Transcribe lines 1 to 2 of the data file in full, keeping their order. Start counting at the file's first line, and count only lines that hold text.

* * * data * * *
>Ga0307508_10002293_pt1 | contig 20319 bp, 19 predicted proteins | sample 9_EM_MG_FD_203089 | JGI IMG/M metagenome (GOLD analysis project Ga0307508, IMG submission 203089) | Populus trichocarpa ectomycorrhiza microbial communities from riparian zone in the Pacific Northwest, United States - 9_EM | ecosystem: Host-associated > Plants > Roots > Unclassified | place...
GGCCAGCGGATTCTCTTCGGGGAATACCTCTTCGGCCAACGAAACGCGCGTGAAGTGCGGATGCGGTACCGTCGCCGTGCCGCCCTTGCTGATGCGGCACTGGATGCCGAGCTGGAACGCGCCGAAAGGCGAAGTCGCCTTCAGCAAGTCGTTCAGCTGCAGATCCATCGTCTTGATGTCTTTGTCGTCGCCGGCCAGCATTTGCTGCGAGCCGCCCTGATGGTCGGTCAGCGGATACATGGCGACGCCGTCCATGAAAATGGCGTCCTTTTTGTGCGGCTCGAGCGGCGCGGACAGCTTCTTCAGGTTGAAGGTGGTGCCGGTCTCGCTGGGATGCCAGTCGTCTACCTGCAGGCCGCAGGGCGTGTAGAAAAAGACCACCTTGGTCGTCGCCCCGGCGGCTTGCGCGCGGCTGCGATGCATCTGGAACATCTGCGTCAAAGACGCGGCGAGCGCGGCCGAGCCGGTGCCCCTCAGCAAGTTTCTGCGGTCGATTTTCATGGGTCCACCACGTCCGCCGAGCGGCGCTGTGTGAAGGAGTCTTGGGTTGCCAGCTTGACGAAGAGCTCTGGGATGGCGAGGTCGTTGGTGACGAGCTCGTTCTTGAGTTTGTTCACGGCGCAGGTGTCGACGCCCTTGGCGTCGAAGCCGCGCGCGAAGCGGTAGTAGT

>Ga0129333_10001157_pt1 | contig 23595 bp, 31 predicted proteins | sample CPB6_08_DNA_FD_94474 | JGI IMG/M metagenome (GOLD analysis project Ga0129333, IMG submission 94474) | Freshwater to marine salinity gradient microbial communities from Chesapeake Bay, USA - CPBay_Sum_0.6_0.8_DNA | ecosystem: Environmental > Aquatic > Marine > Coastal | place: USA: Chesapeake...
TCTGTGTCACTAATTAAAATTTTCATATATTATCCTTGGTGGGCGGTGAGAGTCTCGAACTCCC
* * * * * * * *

>Ga0307508_10002293_pt1 | contig 20319 bp, 19 predicted proteins | sample 9_EM_MG_FD_203089 | JGI IMG/M metagenome (GOLD analysis project Ga0307508, IMG submission 203089) | Populus trichocarpa ectomycorrhiza microbial communities from riparian zone in the Pacific Northwest, United States - 9_EM | ecosystem: Host-associated > Plants > Roots > Unclassified | place...
GGCCAGCGGATTCTCTTCGGGGAATACCTCTTCGGCCAACGAAACGCGCGTGAAGTGCGGATGCGGTACCGTCGCCGTGCCGCCCTTGCTGATGCGGCACTGGATGCCGAGCTGGAACGCGCCGAAAGGCGAAGTCGCCTTCAGCAAGTCGTTCAGCTGCAGATCCATCGTCTTGATGTCTTTGTCGTCGCCGGCCAGCATTTGCTGCGAGCCGCCCTGATGGTCGGTCAGCGGATACATGGCGACGCCGTCCATGAAAATGGCGTCCTTTTTGTGCGGCTCGAGCGGCGCGGACAGCTTCTTCAGGTTGAAGGTGGTGCCGGTCTCGCTGGGATGCCAGTCGTCTACCTGCAGGCCGCAGGGCGTGTAGAAAAAGACCACCTTGGTCGTCGCCCCGGCGGCTTGCGCGCGGCTGCGATGCATCTGGAACATCTGCGTCAAAGACGCGGCGAGCGCGGCCGAGCCGGTGCCCCTCAGCAAGTTTCTGCGGTCGATTTTCATGGGTCCACCACGTCCGCCGAGCGGCGCTGTGTGAAGGAGTCTTGGGTTGCCAGCTTGACGAAGAGCTCTGGGATGGCGAGGTCGTTGGTGACGAGCTCGTTCTTGAGTTTGTTCACGGCGCAGGTGTCGACGCCCTTGGCGTCGAAGCCGCGCGCGAAGCGGTAGTAGT